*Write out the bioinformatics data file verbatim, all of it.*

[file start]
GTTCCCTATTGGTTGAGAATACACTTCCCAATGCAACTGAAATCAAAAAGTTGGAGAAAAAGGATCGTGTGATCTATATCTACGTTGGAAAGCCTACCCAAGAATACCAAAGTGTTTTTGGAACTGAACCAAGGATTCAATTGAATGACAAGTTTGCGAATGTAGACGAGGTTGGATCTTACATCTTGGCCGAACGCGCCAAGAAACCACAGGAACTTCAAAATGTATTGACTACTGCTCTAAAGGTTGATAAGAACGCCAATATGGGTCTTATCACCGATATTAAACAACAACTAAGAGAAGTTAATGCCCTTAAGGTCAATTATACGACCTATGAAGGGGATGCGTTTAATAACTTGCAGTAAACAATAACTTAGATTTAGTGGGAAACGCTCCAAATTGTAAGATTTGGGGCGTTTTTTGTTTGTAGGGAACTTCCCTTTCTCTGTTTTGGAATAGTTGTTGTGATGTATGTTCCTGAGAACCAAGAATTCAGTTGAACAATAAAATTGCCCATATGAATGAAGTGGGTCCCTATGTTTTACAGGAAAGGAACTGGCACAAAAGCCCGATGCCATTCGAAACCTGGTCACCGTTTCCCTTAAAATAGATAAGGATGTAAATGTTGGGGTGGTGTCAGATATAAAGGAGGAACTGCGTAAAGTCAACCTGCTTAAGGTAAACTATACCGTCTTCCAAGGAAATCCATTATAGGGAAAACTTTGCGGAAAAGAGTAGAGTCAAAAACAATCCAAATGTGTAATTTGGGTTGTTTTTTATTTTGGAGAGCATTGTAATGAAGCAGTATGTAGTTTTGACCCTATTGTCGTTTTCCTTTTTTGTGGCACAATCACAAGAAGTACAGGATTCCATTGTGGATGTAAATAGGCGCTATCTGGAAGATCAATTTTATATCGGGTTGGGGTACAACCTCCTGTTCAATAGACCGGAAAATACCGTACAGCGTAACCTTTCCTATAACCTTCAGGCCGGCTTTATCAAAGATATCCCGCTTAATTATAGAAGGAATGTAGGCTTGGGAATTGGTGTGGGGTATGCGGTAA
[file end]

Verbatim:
GTTCCCTATTGGTTGAGAATACACTTCCCAATGCAACTGAAATCAAAAAGTTGGAGAAAAAGGATCGTGTGATCTATATCTACGTTGGAAAGCCTACCCAAGAATACCAAAGTGTTTTTGGAACTGAACCAAGGATTCAATTGAATGACAAGTTTGCGAATGTAGACGAGGTTGGATCTTACATCTTGGCCGAACGCGCCAAGAAACCACAGGAACTTCAAAATGTATTGACTACTGCTCTAAAGGTTGATAAGAACGCCAATATGGGTCTTATCACCGATATTAAACAACAACTAAGAGAAGTTAATGCCCTTAAGGTCAATTATACGACCTATGAAGGGGATGCGTTTAATAACTTGCAGTAAACAATAACTTAGATTTAGTGGGAAACGCTCCAAATTGTAAGATTTGGGGCGTTTTTTGTTTGTAGGGAACTTCCCTTTCTCTGTTTTGGAATAGTTGTTGTGATGTATGTTCCTGAGAACCAAGAATTCAGTTGAACAATAAAATTGCCCATATGAATGAAGTGGGTCCCTATGTTTTACAGGAAAGGAACTGGCACAAAAGCCCGATGCCATTCGAAACCTGGTCACCGTTTCCCTTAAAATAGATAAGGATGTAAATGTTGGGGTGGTGTCAGATATAAAGGAGGAACTGCGTAAAGTCAACCTGCTTAAGGTAAACTATACCGTCTTCCAAGGAAATCCATTATAGGGAAAACTTTGCGGAAAAGAGTAGAGTCAAAAACAATCCAAATGTGTAATTTGGGTTGTTTTTTATTTTGGAGAGCATTGTAATGAAGCAGTATGTAGTTTTGACCCTATTGTCGTTTTCCTTTTTTGTGGCACAATCACAAGAAGTACAGGATTCCATTGTGGATGTAAATAGGCGCTATCTGGAAGATCAATTTTATATCGGGTTGGGGTACAACCTCCTGTTCAATAGACCGGAAAATACCGTACAGCGTAACCTTTCCTATAACCTTCAGGCCGGCTTTATCAAAGATATCCCGCTTAATTATAGAAGGAATGTAGGCTTGGGAATTGGTGTGGGGTATGCGGTAA